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Wilted Herbs No More, Fresh Herb How-to With an Expert Chef

Written By: Chef Peggy Aoki

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We’ve all had the experience of bringing home a beautiful bunch of herbs from the store or farmer’s market with good intent. We put them in the refrigerator while they are crisp and aromatic only to return a day or two later and they’ve become an expensive wilted disappointment.

Tender leafed herbs like parsley, cilantro, dill and basil are very easy to bruise and require a bit of care when you bring them home.

Chef Tip #1

Wash + Store

My favorite way to store them is to give them a quick rinse and shake off the excess water lightly. Next, dampen a paper towel and wrap it around the herb bunch like a loose burrito. Store the wrapped bundle in a zip top bag, but don’t zip the bag. The plastic helps slow the evaporation, but keeping the bag open helps prevent spoilage from too much moisture. You can keep all your herbs in the same zip top, individually wrapped in the crisper drawer of your refrigerator.

I cook often, and I can rarely use an entire bunch of herbs, even when they’re pampered. Here are some of my ideas for using up the remainder, and always having some delicious herbs available.

Chef Tip #2

Compound Butter

Compound butter is a mixture of herbs minced into butter, sometimes with other flavors such as garlic, shallot or citrus. Kept in the freezer in an easy to slice roll, you’ll always have a delicious herby addition for grilled meats and vegetables, or pasta and rice. My rule of thumb is ¼ cup of herb to one stick (4 oz) of butter, plus a tablespoon of garlic, shallot or citrus zest. You can pulse this together in a food processor, or chop by hand and stir together. A classic combination is 4 ounces of butter mashed into ¼ cup parsley, 2 cloves of garlic and a teaspoon of lemon zest, but feel free to use up any combination of herbs you have.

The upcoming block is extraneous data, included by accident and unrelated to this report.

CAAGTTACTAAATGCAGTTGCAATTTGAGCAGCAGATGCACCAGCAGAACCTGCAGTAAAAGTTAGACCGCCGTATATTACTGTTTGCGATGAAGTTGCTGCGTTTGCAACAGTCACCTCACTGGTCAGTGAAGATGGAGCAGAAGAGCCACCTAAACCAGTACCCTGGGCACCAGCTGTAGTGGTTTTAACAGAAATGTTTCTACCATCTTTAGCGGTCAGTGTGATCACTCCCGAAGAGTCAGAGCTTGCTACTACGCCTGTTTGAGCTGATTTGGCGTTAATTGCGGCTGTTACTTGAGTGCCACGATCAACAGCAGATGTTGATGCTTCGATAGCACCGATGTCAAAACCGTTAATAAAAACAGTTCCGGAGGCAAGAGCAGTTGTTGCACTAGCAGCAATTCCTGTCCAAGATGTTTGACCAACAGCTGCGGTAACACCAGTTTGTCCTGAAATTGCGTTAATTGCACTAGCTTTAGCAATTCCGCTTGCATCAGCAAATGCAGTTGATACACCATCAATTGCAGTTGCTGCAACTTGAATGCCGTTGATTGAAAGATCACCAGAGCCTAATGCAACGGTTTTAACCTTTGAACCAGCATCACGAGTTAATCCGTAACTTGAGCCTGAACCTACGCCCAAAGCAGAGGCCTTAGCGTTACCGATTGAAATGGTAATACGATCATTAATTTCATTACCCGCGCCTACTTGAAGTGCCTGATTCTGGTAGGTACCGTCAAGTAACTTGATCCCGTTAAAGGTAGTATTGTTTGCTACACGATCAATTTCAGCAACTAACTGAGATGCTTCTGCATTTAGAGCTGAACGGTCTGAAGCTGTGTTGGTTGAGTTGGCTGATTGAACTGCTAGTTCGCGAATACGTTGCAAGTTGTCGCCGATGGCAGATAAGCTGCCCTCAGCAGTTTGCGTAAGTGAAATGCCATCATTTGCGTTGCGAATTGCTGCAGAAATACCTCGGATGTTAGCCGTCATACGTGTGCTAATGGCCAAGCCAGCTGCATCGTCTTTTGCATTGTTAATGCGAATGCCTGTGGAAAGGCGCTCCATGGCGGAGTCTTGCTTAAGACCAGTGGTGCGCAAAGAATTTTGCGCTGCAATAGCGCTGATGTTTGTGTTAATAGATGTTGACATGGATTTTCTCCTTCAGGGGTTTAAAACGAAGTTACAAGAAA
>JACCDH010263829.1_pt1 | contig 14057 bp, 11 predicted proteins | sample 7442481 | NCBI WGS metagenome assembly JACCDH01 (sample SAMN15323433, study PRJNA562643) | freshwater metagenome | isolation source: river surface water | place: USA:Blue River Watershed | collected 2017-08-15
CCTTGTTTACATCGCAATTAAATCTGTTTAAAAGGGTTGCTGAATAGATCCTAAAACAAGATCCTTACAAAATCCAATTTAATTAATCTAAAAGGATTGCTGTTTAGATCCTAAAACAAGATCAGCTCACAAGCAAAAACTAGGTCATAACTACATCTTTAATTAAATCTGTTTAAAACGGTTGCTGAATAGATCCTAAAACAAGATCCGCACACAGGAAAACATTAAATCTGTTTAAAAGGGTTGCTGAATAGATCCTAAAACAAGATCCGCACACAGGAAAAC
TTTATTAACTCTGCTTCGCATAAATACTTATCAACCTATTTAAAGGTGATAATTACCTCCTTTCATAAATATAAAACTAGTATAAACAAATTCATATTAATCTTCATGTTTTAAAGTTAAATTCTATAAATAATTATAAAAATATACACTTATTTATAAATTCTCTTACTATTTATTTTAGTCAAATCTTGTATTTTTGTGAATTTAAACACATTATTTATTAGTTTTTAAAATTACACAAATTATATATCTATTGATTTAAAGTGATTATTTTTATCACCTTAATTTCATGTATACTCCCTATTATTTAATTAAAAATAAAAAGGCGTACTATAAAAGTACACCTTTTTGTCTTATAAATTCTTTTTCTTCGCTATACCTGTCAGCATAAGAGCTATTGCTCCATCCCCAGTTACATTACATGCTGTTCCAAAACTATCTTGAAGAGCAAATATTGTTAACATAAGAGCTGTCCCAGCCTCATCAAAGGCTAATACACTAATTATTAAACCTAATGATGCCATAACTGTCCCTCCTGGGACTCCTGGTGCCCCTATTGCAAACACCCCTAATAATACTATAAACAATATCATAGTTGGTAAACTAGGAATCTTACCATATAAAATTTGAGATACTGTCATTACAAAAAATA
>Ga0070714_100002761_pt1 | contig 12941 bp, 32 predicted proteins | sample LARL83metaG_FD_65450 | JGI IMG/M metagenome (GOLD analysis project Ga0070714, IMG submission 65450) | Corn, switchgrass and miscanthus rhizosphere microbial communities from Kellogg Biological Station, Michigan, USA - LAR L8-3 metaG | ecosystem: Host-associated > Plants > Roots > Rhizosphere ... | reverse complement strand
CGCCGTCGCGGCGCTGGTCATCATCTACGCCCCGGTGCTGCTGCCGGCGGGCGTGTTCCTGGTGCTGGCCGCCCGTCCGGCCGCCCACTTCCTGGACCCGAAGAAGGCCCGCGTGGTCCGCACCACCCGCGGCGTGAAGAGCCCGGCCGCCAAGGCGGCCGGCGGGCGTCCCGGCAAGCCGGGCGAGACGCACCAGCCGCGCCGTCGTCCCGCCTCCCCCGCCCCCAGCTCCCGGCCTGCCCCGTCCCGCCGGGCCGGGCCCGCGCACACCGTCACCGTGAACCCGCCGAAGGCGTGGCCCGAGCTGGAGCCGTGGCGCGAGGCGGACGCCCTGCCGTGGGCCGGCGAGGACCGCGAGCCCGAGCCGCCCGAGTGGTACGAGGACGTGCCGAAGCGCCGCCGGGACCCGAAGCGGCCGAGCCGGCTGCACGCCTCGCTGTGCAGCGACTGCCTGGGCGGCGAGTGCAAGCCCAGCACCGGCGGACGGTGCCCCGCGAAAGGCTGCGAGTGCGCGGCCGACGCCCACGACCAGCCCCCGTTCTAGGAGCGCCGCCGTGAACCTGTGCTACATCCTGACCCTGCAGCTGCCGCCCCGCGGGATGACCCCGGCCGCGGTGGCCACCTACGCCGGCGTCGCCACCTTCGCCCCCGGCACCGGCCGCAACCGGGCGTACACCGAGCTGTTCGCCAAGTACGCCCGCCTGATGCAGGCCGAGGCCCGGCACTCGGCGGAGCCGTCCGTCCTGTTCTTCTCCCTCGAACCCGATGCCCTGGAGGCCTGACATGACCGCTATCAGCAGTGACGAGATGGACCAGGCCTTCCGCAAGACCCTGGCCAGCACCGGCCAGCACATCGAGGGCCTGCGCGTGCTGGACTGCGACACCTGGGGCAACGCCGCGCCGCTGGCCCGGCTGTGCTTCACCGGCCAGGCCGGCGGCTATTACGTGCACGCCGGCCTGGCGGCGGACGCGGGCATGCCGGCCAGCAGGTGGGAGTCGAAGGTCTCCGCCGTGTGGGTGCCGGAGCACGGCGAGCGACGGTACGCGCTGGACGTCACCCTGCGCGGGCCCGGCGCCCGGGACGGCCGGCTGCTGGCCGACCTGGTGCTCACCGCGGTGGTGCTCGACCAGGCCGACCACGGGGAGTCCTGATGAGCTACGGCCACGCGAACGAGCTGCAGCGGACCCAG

Chef Tip #3

Herby Olive Oil

Another easy way to store herbs for the future is to puree them with a small amount of olive oil and freeze the mixture. Oil keeps the essential herb flavor from fading, and you can add other flavors just as you would for compound butter. My favorite way to store this is in a ziptop bag that I lay flat in my freezer. I can break off a section of basil-garlic olive puree and add to a tomato sauce or soup very easily for a fresh herbal flavor. For this preparation you can add roughly chopped herbs by the handful to a blender or food processor and pulse. Pour in enough oil to allow the blender to convert the herbs to the consistency of pancake batter, adding garlic or citrus if you’d like. It’s a great way to preserve a bumper crop of basil, or any other large quantity of tender leaf herb.

These two methods of using all of your herbs not only make wise use of your grocery dollars, but allow you to upgrade your cooking with ease. Use these ideas to make your daily cooking shine! For more tips on giving your cooking that chef’s kiss, check out our one-on-one cooking classes. We hope to meet you in your kitchen soon!

Learn how to cook with me on Zoom in a private class with your friends and family. I will coach you through every step of the way - your class will be 100% personalized to your kitchen equipment, your confidence in the kitchen and the ingredients you have on hand. Here are some of my favorite classes to teach right now:


Fēst, pronounced 'feast', is a collective of Chefs, Pastry Chefs and Sommeliers who teach guided, interactive and completely customizable classes to cooking-curious people of all skill levels around the world.


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